We also keep an eye on Primary Credit and look at the Fed’s deal with the Swiss National Bank.
By Wolf Richter for WOLF STREET.
Total assets on the Federal Reserve’s weekly balance sheet, released today, with balances as of November 2, dropped by $82 billion from the October 5 balance sheet, to $8.68 trillion, the lowest since December 8, 2021.
Treasury securities mature mid-month and at the end of the month, which is when they roll off the Fed’s balance sheet. Today’s weekly balance sheet included the Treasury roll-off on October 31.
Treasury securities: Down $196 billion from peak.
Since the peak in early June, $196 billion in Treasury securities have rolled off the Fed’s balance sheet, reducing the balance of Treasury securities to $5.57 trillion, the lowest since November 17.
Over the four weeks since the October 5 balance sheet, $59 billion have rolled off:
- Treasury notes and bonds (2-30 years): -$46.2 billion
- Treasury bills (1 year or less): -$12.6 billion
- Treasury Inflation Protected Securities (TIPS): unchanged
- TIPS related inflation compensation: -$0.07 billion
Mortgage-backed securities: Down $62 billion from peak.
Since the peak, the balance of MBS had dropped by $62 billion. Over the past four weeks, the balance declined by $20 billion, to $2.68 trillion.
MBS come off the balance sheet mostly via pass-through principal payments that occur when the underlying mortgage is paid off or when regular mortgage payments are made. Mortgages are paid off mostly when the home is sold or when the mortgage is refinanced. Since mortgage interest rates have spiked, refinance activity has collapsed (read: Mortgage Lender Woes), and mortgage payoffs when the home is sold have plunged as home sales have plunged by 30% from two years ago. So the pass-through principal payments turned from a torrent in 2021 to a creek now.
The inflow of new MBS onto the balance sheet petered out in October after the Fed stopped buying MBS in mid-September.
Back when the Fed was still buying large amounts of MBS, and when there was still a torrent of pass-through principal payments, the weekly mismatch in timing between the two created the jagged line in the chart. Since the large inflows have ended, there are no more upticks. The downticks represent the pass-through principal payments:
Unamortized Premiums: Down $36 billion from peak.
Like everyone who buys bonds in the secondary market, the Fed had to pay a “premium” over face value when it bought securities that had been issued years earlier when interest rates were higher, and that therefore came with a higher coupon interest rate than the market yield at the time of the purchase.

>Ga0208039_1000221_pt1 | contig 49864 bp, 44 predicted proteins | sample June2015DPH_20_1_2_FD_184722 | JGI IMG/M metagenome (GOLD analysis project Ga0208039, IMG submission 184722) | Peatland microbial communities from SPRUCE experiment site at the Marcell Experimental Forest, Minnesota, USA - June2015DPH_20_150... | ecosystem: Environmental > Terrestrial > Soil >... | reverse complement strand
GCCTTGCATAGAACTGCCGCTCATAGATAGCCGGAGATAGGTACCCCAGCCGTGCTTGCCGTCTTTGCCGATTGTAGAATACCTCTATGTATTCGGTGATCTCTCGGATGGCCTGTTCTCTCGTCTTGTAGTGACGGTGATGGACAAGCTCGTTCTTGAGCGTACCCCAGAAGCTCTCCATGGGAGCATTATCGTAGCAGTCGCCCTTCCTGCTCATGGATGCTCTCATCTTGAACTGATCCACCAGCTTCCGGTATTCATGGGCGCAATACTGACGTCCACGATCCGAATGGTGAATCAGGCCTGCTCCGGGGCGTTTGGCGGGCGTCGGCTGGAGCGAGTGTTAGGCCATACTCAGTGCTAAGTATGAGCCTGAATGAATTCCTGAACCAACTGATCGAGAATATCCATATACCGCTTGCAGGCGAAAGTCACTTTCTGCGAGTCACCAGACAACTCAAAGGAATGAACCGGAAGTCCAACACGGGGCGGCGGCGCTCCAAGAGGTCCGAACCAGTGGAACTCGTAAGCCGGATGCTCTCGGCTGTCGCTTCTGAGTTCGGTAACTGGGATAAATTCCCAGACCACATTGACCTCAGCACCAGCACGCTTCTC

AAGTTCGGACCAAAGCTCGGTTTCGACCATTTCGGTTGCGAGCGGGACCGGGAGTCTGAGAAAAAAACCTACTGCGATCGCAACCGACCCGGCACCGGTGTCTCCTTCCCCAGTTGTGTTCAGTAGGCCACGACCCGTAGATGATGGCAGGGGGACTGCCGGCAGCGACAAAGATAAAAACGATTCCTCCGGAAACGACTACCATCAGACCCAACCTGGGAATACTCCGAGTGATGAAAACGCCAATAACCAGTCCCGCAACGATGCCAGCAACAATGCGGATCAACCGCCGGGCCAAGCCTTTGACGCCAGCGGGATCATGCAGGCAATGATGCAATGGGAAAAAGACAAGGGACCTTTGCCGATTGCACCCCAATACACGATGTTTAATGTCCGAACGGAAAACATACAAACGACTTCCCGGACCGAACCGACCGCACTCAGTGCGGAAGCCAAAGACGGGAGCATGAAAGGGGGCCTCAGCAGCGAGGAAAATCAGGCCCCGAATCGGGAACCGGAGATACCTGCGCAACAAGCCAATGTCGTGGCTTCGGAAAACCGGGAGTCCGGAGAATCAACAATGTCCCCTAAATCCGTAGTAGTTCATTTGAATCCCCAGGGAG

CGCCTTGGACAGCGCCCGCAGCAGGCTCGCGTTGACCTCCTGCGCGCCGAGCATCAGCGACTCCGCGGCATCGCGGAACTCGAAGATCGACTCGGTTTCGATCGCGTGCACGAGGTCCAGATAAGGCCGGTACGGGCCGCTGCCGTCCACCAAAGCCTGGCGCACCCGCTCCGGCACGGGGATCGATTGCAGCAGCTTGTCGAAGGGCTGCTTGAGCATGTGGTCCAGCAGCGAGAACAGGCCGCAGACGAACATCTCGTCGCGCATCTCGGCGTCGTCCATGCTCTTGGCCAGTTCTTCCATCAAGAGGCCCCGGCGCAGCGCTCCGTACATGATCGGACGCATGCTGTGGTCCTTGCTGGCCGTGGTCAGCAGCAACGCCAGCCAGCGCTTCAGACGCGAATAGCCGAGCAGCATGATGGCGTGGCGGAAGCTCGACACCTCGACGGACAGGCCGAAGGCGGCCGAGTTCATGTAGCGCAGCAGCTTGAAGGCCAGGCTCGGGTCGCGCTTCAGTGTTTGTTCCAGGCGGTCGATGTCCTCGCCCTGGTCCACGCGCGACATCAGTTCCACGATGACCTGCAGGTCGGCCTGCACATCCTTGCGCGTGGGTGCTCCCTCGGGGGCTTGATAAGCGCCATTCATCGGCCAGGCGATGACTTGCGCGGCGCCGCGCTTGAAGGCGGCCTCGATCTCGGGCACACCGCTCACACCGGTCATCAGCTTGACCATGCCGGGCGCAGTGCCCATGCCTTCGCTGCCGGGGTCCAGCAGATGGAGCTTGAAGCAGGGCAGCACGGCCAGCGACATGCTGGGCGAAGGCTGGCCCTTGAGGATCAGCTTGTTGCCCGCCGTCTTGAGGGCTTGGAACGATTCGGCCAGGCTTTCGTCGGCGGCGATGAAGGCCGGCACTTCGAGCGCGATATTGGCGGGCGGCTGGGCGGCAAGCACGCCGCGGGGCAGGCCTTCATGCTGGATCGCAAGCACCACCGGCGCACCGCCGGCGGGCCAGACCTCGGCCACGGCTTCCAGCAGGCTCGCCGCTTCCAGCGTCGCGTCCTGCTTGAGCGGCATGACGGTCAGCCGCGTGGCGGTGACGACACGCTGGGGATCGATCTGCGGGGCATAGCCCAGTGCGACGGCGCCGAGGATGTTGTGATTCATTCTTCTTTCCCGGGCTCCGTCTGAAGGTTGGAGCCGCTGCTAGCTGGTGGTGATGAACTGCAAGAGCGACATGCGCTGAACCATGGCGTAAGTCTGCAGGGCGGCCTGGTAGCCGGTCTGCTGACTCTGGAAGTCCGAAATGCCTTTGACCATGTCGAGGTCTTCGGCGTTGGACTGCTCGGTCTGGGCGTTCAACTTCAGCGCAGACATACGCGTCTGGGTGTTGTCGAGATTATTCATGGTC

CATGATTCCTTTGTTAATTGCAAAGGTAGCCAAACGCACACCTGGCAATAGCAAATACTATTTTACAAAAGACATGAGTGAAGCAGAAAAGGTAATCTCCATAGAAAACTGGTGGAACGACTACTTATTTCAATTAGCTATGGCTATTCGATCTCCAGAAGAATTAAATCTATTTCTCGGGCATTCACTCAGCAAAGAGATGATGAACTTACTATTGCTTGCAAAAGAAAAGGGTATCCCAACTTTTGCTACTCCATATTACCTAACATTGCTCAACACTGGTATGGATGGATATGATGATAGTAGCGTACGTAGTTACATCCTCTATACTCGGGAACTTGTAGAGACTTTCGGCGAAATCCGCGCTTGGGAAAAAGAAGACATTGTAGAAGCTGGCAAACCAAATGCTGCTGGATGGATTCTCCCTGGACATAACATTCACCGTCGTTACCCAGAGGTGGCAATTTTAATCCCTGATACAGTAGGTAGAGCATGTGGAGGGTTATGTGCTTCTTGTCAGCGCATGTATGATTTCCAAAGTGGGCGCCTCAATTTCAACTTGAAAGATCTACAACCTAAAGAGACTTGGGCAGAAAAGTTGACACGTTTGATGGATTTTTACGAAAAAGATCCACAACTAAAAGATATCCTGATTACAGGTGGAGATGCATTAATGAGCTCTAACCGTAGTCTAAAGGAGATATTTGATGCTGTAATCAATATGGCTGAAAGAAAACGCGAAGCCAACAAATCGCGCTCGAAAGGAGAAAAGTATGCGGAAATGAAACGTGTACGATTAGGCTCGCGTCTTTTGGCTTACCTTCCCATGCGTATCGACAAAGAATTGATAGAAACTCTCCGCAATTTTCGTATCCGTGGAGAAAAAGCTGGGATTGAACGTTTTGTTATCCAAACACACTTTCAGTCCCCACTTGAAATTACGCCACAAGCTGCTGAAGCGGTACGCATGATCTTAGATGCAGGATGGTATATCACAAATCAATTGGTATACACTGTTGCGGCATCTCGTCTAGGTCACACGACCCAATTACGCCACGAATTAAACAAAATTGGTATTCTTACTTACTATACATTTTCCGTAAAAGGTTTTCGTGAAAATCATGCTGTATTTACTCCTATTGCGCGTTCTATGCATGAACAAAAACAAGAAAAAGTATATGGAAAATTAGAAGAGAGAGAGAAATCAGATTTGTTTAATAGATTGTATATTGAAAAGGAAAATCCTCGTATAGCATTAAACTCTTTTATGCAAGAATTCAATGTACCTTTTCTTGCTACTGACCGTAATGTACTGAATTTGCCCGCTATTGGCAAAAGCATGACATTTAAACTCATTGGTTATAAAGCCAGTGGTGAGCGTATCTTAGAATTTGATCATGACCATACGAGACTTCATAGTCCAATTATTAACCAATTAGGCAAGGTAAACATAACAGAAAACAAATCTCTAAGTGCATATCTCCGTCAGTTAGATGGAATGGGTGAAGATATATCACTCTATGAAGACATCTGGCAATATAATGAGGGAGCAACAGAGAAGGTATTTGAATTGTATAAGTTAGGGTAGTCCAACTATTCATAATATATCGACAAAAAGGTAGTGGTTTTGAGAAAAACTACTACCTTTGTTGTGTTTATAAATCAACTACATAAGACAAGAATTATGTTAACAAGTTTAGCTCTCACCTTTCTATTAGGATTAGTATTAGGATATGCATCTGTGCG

The Fed books the face value of securities in the regular accounts, and it books the “premiums” in an account called “unamortized premiums.” It amortizes the premium of each bond to zero over the remaining maturity of the bond. When the bond matures, the Fed receives face value for the bond, and it rolls off the balance sheet. By that time, the premium has already been fully amortized.
Unamortized premiums have dropped by $36 billion from the peak in November 2021, to $320 billion:
The to-do over the Swiss National Bank.
In October, there was some catastrophist chatter in some corners of the blogosphere about the Fed suddenly and “quietly” handing the Swiss National Bank a gazillion dollars.
In reality, the Fed and the Swiss National Bank engaged in dollar liquidity swaps on the Fed’s swap line with the SNB that has been operational for many years. These were 7-day swaps, and after 7 days, the Fed gets its dollars back.
In total, they undertook five 7-day swaps in a row, starting on September 14. The last swap, the largest one, amounting to $11.1 billion, matured on October 27. Since then, there have been no swaps with the SNB, and the balance with the SNB is now $0.
This chart shows the use of the swap lines during times of high financial frictions. That little dot at the end is the SNB:
Keeping an eye on “Primary Credit.”
The Fed lends money to the banks and charges interest on these loans. Yesterday, as part of its rate hikes, the Fed hiked the Primary Credit rate by 75 basis points to 4.0%, which is what it now charges banks when they borrow at the “Discount Window.”
In March 2020, Primary Credit balances spiked to $50 billion. During the Financial Crisis, Primary Credit spiked to $110 billion. Both faded quickly and then remained at very low levels.
When the Fed started hiking rates in early 2022, Primary Credit began rising just a little. At the peak in early October, Primary Credit amounted to $7.5 billion. On today’s balance sheet, it fell to $4.4 billion. So this is something we’re going to keep an eye on.
QT is the opposite of QE.
With QE, the Fed created money and with it purchased securities via its primary dealers from the financial markets, and this money then started chasing assets, which inflated asset prices and pushed down yields, mortgage rates, and other interest rates.
QT works in the opposite direction and does the opposite and is part of the explicit tools the Fed is using to crack down on this raging inflation that was in part the result of years of QE. But for years, QE didn’t trigger consumer price inflation – it just triggered asset price inflation, giving all central banks lots of opportunities to learn all the wrong lessons. Until it suddenly triggered massive consumer price inflation. And now we have this huge mess.
And how we got to Raging Inflation:
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